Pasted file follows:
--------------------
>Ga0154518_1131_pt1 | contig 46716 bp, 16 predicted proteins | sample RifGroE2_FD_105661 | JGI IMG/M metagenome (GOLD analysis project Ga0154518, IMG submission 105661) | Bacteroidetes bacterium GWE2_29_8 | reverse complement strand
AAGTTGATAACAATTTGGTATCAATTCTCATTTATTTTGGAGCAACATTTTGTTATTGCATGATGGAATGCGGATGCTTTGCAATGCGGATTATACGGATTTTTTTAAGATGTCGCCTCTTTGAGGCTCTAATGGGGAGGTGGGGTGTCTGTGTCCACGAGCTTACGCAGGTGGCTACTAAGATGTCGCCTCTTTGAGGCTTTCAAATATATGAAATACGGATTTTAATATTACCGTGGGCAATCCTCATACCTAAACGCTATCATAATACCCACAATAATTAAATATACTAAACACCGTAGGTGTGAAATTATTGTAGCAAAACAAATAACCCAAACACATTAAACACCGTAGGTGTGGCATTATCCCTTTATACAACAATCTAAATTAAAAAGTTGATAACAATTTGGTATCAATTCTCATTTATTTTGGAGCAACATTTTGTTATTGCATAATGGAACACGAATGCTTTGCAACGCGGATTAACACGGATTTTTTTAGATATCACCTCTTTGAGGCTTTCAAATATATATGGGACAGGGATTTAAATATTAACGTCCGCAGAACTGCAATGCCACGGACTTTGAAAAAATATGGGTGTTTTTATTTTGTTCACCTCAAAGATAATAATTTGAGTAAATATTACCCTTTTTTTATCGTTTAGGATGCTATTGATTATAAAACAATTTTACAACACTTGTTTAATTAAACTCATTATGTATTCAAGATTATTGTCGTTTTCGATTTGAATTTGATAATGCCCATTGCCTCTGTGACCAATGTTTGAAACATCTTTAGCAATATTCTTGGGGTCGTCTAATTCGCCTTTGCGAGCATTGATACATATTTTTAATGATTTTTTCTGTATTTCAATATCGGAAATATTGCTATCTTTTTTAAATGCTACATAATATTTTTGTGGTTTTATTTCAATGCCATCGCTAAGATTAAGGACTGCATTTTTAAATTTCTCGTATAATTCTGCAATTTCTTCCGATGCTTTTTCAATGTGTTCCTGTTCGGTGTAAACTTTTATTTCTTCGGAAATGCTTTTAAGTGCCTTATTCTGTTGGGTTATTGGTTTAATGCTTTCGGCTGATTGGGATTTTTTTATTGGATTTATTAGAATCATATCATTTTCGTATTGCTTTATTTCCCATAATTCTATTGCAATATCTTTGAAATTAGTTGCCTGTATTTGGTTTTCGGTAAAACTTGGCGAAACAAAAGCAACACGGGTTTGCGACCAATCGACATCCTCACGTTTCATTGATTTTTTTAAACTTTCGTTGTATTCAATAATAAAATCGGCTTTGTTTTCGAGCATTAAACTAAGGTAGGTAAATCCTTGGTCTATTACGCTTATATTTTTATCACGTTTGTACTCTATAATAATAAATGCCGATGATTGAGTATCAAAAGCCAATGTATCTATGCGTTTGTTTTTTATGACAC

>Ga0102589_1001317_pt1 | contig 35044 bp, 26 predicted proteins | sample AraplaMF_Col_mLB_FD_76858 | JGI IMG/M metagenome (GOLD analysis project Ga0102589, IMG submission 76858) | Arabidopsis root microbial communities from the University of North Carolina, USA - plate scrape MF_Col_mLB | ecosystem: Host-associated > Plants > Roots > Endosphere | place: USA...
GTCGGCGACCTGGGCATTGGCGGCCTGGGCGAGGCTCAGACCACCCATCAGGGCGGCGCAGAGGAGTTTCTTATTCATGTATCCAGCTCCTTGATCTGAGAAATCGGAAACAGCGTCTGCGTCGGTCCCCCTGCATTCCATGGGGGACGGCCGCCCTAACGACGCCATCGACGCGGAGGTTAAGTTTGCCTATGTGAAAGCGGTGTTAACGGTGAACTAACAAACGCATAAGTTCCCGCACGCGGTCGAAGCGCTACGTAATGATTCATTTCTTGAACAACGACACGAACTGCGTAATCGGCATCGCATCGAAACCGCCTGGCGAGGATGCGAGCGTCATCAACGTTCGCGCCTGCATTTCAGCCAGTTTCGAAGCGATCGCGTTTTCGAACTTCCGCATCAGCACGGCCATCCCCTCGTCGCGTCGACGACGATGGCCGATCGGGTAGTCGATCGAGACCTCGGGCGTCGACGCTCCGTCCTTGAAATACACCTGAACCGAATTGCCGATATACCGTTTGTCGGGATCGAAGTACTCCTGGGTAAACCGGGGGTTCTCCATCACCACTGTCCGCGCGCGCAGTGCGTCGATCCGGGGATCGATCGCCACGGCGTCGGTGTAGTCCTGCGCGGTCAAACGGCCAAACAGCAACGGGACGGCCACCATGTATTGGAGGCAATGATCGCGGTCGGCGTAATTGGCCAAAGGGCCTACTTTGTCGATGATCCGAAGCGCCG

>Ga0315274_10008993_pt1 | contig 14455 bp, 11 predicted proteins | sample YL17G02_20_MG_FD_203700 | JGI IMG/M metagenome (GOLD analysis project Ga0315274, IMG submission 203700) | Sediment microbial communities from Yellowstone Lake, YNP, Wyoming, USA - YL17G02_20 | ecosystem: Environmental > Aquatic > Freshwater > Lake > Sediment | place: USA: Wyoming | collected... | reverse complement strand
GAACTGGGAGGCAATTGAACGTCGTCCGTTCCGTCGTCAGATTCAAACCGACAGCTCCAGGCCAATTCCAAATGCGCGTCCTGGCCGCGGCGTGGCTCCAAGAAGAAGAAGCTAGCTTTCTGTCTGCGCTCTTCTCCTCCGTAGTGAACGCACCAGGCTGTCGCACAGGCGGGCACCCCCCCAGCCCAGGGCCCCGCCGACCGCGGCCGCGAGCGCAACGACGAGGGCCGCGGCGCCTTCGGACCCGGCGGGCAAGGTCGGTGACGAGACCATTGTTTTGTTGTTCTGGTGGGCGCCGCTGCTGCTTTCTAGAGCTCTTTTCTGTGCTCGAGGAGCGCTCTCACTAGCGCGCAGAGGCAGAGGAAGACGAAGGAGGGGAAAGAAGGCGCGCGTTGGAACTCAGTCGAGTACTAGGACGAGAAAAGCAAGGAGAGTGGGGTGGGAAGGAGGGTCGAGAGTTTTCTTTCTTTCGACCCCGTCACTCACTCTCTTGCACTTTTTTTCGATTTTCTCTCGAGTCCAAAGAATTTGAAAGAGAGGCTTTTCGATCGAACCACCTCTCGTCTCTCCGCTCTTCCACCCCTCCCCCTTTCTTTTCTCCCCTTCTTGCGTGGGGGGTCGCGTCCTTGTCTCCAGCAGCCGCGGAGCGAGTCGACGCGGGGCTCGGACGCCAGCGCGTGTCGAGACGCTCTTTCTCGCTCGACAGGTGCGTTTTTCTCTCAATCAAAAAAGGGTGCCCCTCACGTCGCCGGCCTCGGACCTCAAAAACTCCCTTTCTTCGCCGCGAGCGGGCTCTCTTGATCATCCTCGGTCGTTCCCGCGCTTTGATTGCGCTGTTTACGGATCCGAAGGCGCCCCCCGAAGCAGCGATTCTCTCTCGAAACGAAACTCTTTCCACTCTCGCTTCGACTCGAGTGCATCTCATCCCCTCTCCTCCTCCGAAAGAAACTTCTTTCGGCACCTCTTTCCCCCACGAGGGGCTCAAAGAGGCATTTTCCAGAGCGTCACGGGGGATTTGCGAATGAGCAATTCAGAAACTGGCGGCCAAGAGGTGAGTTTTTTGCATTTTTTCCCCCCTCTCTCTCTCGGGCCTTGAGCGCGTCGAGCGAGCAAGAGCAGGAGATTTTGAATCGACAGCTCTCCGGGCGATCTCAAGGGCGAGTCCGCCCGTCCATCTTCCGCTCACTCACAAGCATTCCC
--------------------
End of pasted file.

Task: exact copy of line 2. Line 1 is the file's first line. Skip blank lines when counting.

AAGTTGATAACAATTTGGTATCAATTCTCATTTATTTTGGAGCAACATTTTGTTATTGCATGATGGAATGCGGATGCTTTGCAATGCGGATTATACGGATTTTTTTAAGATGTCGCCTCTTTGAGGCTCTAATGGGGAGGTGGGGTGTCTGTGTCCACGAGCTTACGCAGGTGGCTACTAAGATGTCGCCTCTTTGAGGCTTTCAAATATATGAAATACGGATTTTAATATTACCGTGGGCAATCCTCATACCTAAACGCTATCATAATACCCACAATAATTAAATATACTAAACACCGTAGGTGTGAAATTATTGTAGCAAAACAAATAACCCAAACACATTAAACACCGTAGGTGTGGCATTATCCCTTTATACAACAATCTAAATTAAAAAGTTGATAACAATTTGGTATCAATTCTCATTTATTTTGGAGCAACATTTTGTTATTGCATAATGGAACACGAATGCTTTGCAACGCGGATTAACACGGATTTTTTTAGATATCACCTCTTTGAGGCTTTCAAATATATATGGGACAGGGATTTAAATATTAACGTCCGCAGAACTGCAATGCCACGGACTTTGAAAAAATATGGGTGTTTTTATTTTGTTCACCTCAAAGATAATAATTTGAGTAAATATTACCCTTTTTTTATCGTTTAGGATGCTATTGATTATAAAACAATTTTACAACACTTGTTTAATTAAACTCATTATGTATTCAAGATTATTGTCGTTTTCGATTTGAATTTGATAATGCCCATTGCCTCTGTGACCAATGTTTGAAACATCTTTAGCAATATTCTTGGGGTCGTCTAATTCGCCTTTGCGAGCATTGATACATATTTTTAATGATTTTTTCTGTATTTCAATATCGGAAATATTGCTATCTTTTTTAAATGCTACATAATATTTTTGTGGTTTTATTTCAATGCCATCGCTAAGATTAAGGACTGCATTTTTAAATTTCTCGTATAATTCTGCAATTTCTTCCGATGCTTTTTCAATGTGTTCCTGTTCGGTGTAAACTTTTATTTCTTCGGAAATGCTTTTAAGTGCCTTATTCTGTTGGGTTATTGGTTTAATGCTTTCGGCTGATTGGGATTTTTTTATTGGATTTATTAGAATCATATCATTTTCGTATTGCTTTATTTCCCATAATTCTATTGCAATATCTTTGAAATTAGTTGCCTGTATTTGGTTTTCGGTAAAACTTGGCGAAACAAAAGCAACACGGGTTTGCGACCAATCGACATCCTCACGTTTCATTGATTTTTTTAAACTTTCGTTGTATTCAATAATAAAATCGGCTTTGTTTTCGAGCATTAAACTAAGGTAGGTAAATCCTTGGTCTATTACGCTTATATTTTTATCACGTTTGTACTCTATAATAATAAATGCCGATGATTGAGTATCAAAAGCCAATGTATCTATGCGTTTGTTTTTTATGACAC